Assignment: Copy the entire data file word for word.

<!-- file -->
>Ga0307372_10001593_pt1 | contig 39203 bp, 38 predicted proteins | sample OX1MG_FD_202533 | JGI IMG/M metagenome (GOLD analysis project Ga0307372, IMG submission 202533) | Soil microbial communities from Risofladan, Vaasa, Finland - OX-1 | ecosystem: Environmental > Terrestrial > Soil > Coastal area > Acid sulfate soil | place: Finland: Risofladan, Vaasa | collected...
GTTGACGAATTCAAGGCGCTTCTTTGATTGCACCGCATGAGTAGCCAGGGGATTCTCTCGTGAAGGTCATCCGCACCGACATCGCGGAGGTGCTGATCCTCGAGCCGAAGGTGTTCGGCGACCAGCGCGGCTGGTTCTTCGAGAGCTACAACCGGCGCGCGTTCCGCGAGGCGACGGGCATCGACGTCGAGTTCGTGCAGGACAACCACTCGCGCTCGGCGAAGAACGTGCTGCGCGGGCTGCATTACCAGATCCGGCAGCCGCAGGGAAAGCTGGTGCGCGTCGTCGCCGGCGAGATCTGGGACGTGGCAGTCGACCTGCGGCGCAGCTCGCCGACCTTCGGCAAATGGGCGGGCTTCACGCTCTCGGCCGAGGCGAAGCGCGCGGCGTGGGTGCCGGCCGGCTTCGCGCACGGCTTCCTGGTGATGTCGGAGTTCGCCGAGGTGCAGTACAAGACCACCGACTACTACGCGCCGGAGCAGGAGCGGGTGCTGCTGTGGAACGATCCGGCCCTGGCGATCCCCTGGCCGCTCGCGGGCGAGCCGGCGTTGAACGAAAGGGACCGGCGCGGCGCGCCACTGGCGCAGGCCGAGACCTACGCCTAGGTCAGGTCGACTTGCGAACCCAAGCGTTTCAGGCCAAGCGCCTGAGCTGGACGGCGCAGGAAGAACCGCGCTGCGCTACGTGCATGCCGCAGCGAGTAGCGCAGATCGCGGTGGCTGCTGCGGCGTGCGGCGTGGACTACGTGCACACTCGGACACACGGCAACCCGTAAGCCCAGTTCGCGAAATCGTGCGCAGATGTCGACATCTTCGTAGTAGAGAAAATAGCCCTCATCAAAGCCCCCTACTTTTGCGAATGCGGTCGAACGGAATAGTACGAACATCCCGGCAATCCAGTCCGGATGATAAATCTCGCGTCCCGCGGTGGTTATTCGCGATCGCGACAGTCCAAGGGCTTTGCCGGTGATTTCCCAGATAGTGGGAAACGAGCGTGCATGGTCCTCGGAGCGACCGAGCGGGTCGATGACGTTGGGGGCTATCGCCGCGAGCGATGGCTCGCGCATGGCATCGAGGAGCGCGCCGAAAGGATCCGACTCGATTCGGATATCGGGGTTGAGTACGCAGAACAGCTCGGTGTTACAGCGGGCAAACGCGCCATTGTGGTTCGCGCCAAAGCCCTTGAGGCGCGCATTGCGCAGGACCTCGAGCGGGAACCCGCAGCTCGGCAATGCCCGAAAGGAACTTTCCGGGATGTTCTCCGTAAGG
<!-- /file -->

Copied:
>Ga0307372_10001593_pt1 | contig 39203 bp, 38 predicted proteins | sample OX1MG_FD_202533 | JGI IMG/M metagenome (GOLD analysis project Ga0307372, IMG submission 202533) | Soil microbial communities from Risofladan, Vaasa, Finland - OX-1 | ecosystem: Environmental > Terrestrial > Soil > Coastal area > Acid sulfate soil | place: Finland: Risofladan, Vaasa | collected...
GTTGACGAATTCAAGGCGCTTCTTTGATTGCACCGCATGAGTAGCCAGGGGATTCTCTCGTGAAGGTCATCCGCACCGACATCGCGGAGGTGCTGATCCTCGAGCCGAAGGTGTTCGGCGACCAGCGCGGCTGGTTCTTCGAGAGCTACAACCGGCGCGCGTTCCGCGAGGCGACGGGCATCGACGTCGAGTTCGTGCAGGACAACCACTCGCGCTCGGCGAAGAACGTGCTGCGCGGGCTGCATTACCAGATCCGGCAGCCGCAGGGAAAGCTGGTGCGCGTCGTCGCCGGCGAGATCTGGGACGTGGCAGTCGACCTGCGGCGCAGCTCGCCGACCTTCGGCAAATGGGCGGGCTTCACGCTCTCGGCCGAGGCGAAGCGCGCGGCGTGGGTGCCGGCCGGCTTCGCGCACGGCTTCCTGGTGATGTCGGAGTTCGCCGAGGTGCAGTACAAGACCACCGACTACTACGCGCCGGAGCAGGAGCGGGTGCTGCTGTGGAACGATCCGGCCCTGGCGATCCCCTGGCCGCTCGCGGGCGAGCCGGCGTTGAACGAAAGGGACCGGCGCGGCGCGCCACTGGCGCAGGCCGAGACCTACGCCTAGGTCAGGTCGACTTGCGAACCCAAGCGTTTCAGGCCAAGCGCCTGAGCTGGACGGCGCAGGAAGAACCGCGCTGCGCTACGTGCATGCCGCAGCGAGTAGCGCAGATCGCGGTGGCTGCTGCGGCGTGCGGCGTGGACTACGTGCACACTCGGACACACGGCAACCCGTAAGCCCAGTTCGCGAAATCGTGCGCAGATGTCGACATCTTCGTAGTAGAGAAAATAGCCCTCATCAAAGCCCCCTACTTTTGCGAATGCGGTCGAACGGAATAGTACGAACATCCCGGCAATCCAGTCCGGATGATAAATCTCGCGTCCCGCGGTGGTTATTCGCGATCGCGACAGTCCAAGGGCTTTGCCGGTGATTTCCCAGATAGTGGGAAACGAGCGTGCATGGTCCTCGGAGCGACCGAGCGGGTCGATGACGTTGGGGGCTATCGCCGCGAGCGATGGCTCGCGCATGGCATCGAGGAGCGCGCCGAAAGGATCCGACTCGATTCGGATATCGGGGTTGAGTACGCAGAACAGCTCGGTGTTACAGCGGGCAAACGCGCCATTGTGGTTCGCGCCAAAGCCCTTGAGGCGCGCATTGCGCAGGACCTCGAGCGGGAACCCGCAGCTCGGCAATGCCCGAAAGGAACTTTCCGGGATGTTCTCCGTAAGG